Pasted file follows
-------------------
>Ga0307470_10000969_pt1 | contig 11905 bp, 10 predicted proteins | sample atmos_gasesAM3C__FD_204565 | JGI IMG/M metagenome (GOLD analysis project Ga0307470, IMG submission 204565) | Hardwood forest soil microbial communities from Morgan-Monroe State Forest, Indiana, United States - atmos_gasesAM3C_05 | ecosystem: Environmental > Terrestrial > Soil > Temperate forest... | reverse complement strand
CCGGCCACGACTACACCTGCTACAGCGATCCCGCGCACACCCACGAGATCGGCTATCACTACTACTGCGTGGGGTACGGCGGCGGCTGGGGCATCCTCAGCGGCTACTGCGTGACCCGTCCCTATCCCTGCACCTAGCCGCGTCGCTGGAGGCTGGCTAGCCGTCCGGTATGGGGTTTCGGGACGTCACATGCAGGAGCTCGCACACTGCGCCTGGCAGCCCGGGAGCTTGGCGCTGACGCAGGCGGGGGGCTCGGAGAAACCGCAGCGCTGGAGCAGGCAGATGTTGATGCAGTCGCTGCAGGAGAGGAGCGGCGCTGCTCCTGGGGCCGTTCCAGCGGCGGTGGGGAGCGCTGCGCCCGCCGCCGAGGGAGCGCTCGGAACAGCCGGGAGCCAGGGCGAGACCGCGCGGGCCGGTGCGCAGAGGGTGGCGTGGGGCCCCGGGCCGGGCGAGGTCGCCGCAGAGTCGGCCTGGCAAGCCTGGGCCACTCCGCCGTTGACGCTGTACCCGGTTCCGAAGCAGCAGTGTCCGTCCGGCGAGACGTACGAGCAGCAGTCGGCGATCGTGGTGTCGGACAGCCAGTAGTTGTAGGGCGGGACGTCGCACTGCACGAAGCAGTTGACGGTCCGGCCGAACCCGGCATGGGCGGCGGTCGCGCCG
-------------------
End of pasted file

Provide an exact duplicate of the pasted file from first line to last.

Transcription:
>Ga0307470_10000969_pt1 | contig 11905 bp, 10 predicted proteins | sample atmos_gasesAM3C__FD_204565 | JGI IMG/M metagenome (GOLD analysis project Ga0307470, IMG submission 204565) | Hardwood forest soil microbial communities from Morgan-Monroe State Forest, Indiana, United States - atmos_gasesAM3C_05 | ecosystem: Environmental > Terrestrial > Soil > Temperate forest... | reverse complement strand
CCGGCCACGACTACACCTGCTACAGCGATCCCGCGCACACCCACGAGATCGGCTATCACTACTACTGCGTGGGGTACGGCGGCGGCTGGGGCATCCTCAGCGGCTACTGCGTGACCCGTCCCTATCCCTGCACCTAGCCGCGTCGCTGGAGGCTGGCTAGCCGTCCGGTATGGGGTTTCGGGACGTCACATGCAGGAGCTCGCACACTGCGCCTGGCAGCCCGGGAGCTTGGCGCTGACGCAGGCGGGGGGCTCGGAGAAACCGCAGCGCTGGAGCAGGCAGATGTTGATGCAGTCGCTGCAGGAGAGGAGCGGCGCTGCTCCTGGGGCCGTTCCAGCGGCGGTGGGGAGCGCTGCGCCCGCCGCCGAGGGAGCGCTCGGAACAGCCGGGAGCCAGGGCGAGACCGCGCGGGCCGGTGCGCAGAGGGTGGCGTGGGGCCCCGGGCCGGGCGAGGTCGCCGCAGAGTCGGCCTGGCAAGCCTGGGCCACTCCGCCGTTGACGCTGTACCCGGTTCCGAAGCAGCAGTGTCCGTCCGGCGAGACGTACGAGCAGCAGTCGGCGATCGTGGTGTCGGACAGCCAGTAGTTGTAGGGCGGGACGTCGCACTGCACGAAGCAGTTGACGGTCCGGCCGAACCCGGCATGGGCGGCGGTCGCGCCG